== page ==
This will give consumers an opportunity to “vote with their feet” by choosing banks that strive for gender equality. 

Not only do women deserve this support in the name of equality, but evidence has shown how successful they can be when given the right platform to succeed. 

Recent reports from the National Women’s Business Council and Indiana University reveal that in lieu of conventional resources, women have found success in crowdfunding to kickstart their startups. In fact, women are more successful than men at raising funds through crowdfunding.

Websites like Kickstarter, Indiegogo and Kiva are unique platforms that provide promising vehicles to pitch ideas, share personal stories and connect with the community. These are all things that women are intrinsically better at than men, given their proclivity for positive, inclusive language.

Researchers from Indiana University found that there is a gender bias that actually works in their favor. Generally, women are perceived as more trustworthy than men, and the study found that entrepreneurs that were deemed more trustworthy received the most funding on these websites. 

Several female-owned businesses that got their start on crowdfunding platforms — often out of necessity — have gone on to great success, creating jobs and fueling the economy. But imagine the economic potential unlocked if female entrepreneurs could aim for investment opportunities as easily as their male counterparts.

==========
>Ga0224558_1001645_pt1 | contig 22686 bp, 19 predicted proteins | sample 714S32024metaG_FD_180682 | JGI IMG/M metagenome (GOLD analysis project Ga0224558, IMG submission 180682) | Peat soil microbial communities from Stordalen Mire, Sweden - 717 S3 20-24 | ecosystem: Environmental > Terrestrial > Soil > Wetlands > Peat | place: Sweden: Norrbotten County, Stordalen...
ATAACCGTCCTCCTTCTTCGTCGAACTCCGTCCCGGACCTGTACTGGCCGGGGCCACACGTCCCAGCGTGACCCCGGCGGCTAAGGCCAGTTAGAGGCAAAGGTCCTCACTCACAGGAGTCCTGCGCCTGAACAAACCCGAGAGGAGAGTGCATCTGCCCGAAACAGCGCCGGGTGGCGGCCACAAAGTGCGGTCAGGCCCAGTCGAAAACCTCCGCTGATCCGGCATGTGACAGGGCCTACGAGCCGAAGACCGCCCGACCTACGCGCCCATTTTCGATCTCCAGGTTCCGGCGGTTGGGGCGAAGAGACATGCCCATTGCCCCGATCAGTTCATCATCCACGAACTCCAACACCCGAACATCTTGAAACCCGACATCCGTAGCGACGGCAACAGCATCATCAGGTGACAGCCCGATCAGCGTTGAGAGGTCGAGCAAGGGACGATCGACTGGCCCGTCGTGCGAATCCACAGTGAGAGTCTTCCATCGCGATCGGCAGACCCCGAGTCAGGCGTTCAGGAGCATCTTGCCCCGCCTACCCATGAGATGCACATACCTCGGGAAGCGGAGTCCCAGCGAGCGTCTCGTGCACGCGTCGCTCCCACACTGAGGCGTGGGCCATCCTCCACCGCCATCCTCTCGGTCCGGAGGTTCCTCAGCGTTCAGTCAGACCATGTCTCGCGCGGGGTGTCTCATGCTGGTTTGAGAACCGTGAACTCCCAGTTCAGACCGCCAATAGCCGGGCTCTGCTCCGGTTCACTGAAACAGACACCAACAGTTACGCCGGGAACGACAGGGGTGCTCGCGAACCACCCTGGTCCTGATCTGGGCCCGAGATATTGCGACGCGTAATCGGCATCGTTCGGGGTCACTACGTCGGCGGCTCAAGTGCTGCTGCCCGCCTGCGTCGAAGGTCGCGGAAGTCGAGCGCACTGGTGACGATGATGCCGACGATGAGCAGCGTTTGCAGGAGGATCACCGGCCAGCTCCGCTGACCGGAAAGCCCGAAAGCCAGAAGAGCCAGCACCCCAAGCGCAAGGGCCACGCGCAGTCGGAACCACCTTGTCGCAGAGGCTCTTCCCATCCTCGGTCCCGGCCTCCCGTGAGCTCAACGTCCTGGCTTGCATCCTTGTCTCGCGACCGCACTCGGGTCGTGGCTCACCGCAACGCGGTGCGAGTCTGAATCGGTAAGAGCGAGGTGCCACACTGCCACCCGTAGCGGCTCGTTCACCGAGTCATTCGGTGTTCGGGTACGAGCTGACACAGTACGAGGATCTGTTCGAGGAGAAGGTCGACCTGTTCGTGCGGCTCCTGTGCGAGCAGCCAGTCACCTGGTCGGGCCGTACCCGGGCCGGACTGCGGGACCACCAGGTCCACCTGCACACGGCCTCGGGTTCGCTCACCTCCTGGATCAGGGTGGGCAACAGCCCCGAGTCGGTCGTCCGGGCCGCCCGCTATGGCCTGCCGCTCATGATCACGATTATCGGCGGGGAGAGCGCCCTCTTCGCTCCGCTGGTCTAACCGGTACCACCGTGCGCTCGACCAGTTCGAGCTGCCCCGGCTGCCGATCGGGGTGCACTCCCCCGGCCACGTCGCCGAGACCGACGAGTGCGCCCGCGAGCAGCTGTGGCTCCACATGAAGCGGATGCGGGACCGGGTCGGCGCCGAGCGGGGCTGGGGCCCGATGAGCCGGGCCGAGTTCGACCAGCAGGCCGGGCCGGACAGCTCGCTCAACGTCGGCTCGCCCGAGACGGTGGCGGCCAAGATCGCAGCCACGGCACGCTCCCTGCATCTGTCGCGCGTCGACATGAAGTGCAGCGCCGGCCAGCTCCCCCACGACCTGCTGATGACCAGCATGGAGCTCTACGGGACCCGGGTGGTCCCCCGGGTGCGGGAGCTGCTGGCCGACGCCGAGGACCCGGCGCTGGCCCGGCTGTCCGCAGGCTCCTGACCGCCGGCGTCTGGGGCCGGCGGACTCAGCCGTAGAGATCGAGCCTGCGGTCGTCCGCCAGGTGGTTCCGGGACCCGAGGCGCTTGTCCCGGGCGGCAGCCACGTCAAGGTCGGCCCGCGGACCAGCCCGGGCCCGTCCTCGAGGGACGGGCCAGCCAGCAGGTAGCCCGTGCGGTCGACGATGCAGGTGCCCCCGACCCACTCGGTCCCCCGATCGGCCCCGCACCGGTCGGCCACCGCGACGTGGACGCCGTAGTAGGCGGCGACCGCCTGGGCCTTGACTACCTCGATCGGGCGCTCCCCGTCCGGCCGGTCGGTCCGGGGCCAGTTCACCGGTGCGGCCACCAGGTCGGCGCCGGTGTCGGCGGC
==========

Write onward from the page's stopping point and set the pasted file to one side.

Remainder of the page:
WBCs are trying to make that a reality and have been for nearly 30 years. Today, 38 percent of all businesses in America are female-owned, employing 9 million Americans and generating $1.6 trillion in receipts. Hundreds of these women walk through my very own center, Grand Rapids Opportunities for Women (GROW), each year.

Because of efforts like that of the WBC program, women are now starting ventures at four times the rate of men. But still, many do not get off the ground because of inadequate resources and opportunity. 

Can you imagine the achievements they could accomplish if more were done to foster their growth? According to researchers at Babson College, if women started businesses with the same amount of capital as men, they could create 6 million jobs in five years. With statistics like that, what are we waiting for?

Hopefully, there will come a time when WBCs will no longer be needed to break through the business environment that is inherently exclusionary to women and that there will be a clear and unhindered path to success for all female entrepreneurs.

Until then, GROW and the hundred other centers across the country will continue to support the aspiring female entrepreneurs that walk through our doors every day. We must call on our congressmen and congresswomen to do the same.

Bonnie Nawara is the board chair and interim president/CEO of the Association of Women’s Business Centers. She is also the CEO of Grand Rapids Opportunities for Women (GROW), a Women’s Business Center in Grand Rapids, Mich.